WeekdayUserCreator.Init( Account )

WeekdayUserCreator.CreateAccount()
WeekdayUserCreator.Validate() :: Errors[]

This way, validity within the business logic context can be validated before an exception is thrown (as there might be many reasons why an account cannot be created, but only one exception type can be thrown at a time).

@Hal, small aside about the "design pattern for this sort of thing".

One of the smartest guys I've ever worked with was a longtime Perl programmer, and as he was getting into J2EE (this was back in 02/03), I remember talking on the phone with him and he said "What's with all these damn Factories!?"

I suspect at the time that's probably the case. At that time, he was a director and was doing very little coding; however, he was responsible for reviewing a lot of the stuff that came from the company to whom we had outsourced a large chunk of the development. The joke at the time was that "everything's a factory. they have factories for their factories".

As interesting as discussions like this one are, in my opinion it would be best to sum up different feasible solutions to the problem, instead of trying to find the silver bullet.

So what exactly is the problem here? I understand it as follows: "how do we handle the possibility that the (combination of) property value(s) inside an object prevents one or more operations to be performed correctly by the object, or on the object?"

The desired outcome to me would be confidence that the system will not produce unexpected errors, perform operations that are considered illegal in the business domain, or cause corruption of data in the persistence layer as a result of the property values inside an object.

This might not be a problem definition that is agreed upon, but at least I tried :)

The point is: when we can agree on the definition of the problem and the desired outcome, we can start to produce an overview of possible solutions. The description of such solutions and their tradeoffs and the underlying design principles are a good basis for sound decision making in your software designs.

Anyone feel they understand the problem deeply enough to sum up the alternatives coherently? I am afraid I have to pass on that yet, my understanding is not deep enough right now. :)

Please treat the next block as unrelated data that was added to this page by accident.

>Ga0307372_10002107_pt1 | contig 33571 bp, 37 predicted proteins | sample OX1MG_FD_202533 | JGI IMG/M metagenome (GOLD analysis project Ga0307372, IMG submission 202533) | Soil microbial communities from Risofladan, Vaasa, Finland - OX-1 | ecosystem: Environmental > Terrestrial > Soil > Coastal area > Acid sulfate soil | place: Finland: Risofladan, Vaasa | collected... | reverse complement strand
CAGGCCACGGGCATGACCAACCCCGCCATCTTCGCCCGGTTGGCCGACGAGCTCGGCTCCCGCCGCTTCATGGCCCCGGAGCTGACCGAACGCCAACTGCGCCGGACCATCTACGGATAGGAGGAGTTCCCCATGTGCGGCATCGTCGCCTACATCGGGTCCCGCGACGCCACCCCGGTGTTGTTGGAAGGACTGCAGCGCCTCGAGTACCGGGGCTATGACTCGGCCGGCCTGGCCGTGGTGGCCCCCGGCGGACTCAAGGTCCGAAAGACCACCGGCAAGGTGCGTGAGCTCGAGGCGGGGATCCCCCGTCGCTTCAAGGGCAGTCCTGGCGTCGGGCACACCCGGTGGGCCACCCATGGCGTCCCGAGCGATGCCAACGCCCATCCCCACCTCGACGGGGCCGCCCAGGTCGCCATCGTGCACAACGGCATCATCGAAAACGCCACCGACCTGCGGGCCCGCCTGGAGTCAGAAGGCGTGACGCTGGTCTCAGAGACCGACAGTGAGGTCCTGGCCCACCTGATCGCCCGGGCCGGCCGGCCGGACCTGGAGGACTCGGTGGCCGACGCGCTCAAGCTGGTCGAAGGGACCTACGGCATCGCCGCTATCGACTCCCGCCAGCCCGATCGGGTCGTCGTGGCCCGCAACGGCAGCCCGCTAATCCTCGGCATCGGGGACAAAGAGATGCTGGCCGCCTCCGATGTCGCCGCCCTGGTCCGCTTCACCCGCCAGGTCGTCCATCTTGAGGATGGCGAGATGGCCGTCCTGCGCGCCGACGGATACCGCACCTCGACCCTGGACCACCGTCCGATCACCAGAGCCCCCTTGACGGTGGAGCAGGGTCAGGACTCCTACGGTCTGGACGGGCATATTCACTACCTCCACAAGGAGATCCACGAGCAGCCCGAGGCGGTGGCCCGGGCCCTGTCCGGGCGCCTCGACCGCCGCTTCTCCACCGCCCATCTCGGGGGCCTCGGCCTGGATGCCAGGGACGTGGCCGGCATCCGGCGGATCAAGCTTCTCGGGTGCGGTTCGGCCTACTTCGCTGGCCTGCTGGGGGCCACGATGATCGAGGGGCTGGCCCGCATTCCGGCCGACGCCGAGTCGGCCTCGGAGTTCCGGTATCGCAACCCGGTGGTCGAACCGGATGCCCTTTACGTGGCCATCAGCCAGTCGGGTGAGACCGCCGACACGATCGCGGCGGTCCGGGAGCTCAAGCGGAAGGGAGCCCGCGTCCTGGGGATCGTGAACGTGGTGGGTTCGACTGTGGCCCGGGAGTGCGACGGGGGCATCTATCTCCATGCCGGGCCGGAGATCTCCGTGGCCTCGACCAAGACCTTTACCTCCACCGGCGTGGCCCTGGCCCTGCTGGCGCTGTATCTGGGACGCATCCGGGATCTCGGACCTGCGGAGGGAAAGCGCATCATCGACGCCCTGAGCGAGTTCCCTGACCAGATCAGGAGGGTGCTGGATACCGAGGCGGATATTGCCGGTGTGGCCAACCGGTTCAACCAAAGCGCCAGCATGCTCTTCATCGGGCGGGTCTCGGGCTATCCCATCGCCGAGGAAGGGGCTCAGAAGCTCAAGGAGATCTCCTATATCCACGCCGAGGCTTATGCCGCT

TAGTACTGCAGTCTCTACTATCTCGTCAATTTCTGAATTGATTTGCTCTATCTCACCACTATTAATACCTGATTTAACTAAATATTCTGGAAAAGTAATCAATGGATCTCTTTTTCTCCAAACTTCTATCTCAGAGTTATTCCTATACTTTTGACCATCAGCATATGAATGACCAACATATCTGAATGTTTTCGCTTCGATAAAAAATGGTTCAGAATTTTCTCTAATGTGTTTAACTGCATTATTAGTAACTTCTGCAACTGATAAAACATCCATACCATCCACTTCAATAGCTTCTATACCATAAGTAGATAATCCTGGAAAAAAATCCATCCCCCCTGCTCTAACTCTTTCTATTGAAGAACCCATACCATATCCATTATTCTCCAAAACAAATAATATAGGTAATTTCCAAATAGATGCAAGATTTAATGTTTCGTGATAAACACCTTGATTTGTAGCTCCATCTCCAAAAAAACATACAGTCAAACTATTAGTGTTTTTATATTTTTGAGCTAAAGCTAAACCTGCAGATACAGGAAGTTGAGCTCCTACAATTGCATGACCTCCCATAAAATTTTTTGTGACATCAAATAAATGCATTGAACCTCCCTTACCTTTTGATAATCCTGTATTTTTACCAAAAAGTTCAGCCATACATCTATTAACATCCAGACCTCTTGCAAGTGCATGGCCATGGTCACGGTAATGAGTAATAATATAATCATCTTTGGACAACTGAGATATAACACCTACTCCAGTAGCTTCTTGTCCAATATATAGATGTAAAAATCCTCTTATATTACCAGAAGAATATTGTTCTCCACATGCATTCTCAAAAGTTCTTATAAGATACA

A week away from reading blogs and I've missed Ben having a "crisis of faith". Oh noes!

This is a very interesting problem to analyze because it really speaks to some fundamental concepts of OO that go beyond just "object = data + methods" which is where most people start.

First off, classes/objects are useful for modeling "stuff" when solving a problem. That stuff doesn't necessarily have to be physical entities, it can also be concepts or pure behavior. In fact, something that is core to both the account/transfer problem and user/password problem listed above is the idea of a strategy.

The TransferObject is a reasonable model of an intended operation but it is the "transfer strategy" of the specific account that determines whether or not the transfer operation is allowed. Not "valid" but "allowed". You are not really asking "Can I create this TransferObject?" but "Will the account's strategy allow me to execute this operation?"

In the case of the user/password, whether the password is valid or not may depend on the "password strategy" for the system itself. That strategy might include rules such as: cannot reuse any of the last five passwords, cannot include the username or certain portions thereof. Those rules cannot be inherent in the password itself and since the password policy can change - and may even be different for different users in the system - it cannot always be inherent in the user either.

In both cases, you need a class to represent the policy / strategy / rules and you apply an instance of that to the object(s) in play within your model.

Usually, if you dig deep enough, these classes *do* relate to the business domain directly - but they may not be obvious nouns (recasting password validity as a Policy may make it easier to spot as a noun?).

Finally, of course, there's no One True Way(tm) to do OO "right". OO is always an evolutionary process, trying to find a better way to model the problem domain in order to make the solution both more accurate and easier to maintain.

@Sean,

I really like the strategy idea. I tried to explore that more in this context with the above link (binding components and methods to form commands). I'm not saying that my implementation is the solution, but rather as a concept to have exchangeable behaviors.

How those get integrated into the domain model in a clean way... still thinking it out.

I am fall on the side of allowing the bean to be filled with data regardless of the validity. Then some thing validates it based on business rules. Either itself, a service layer or sometimes I create a validation object for that data type if there are many forms of validation. To me this also offers more reuse since the bean can be used to carry user entered data to the business layer for validation but also used for model to model data transfer. This also allows me to always return that object type in methods vs sometimes an object and sometimes not. Usually since my business layer already returns an error collection that is where I do the validation.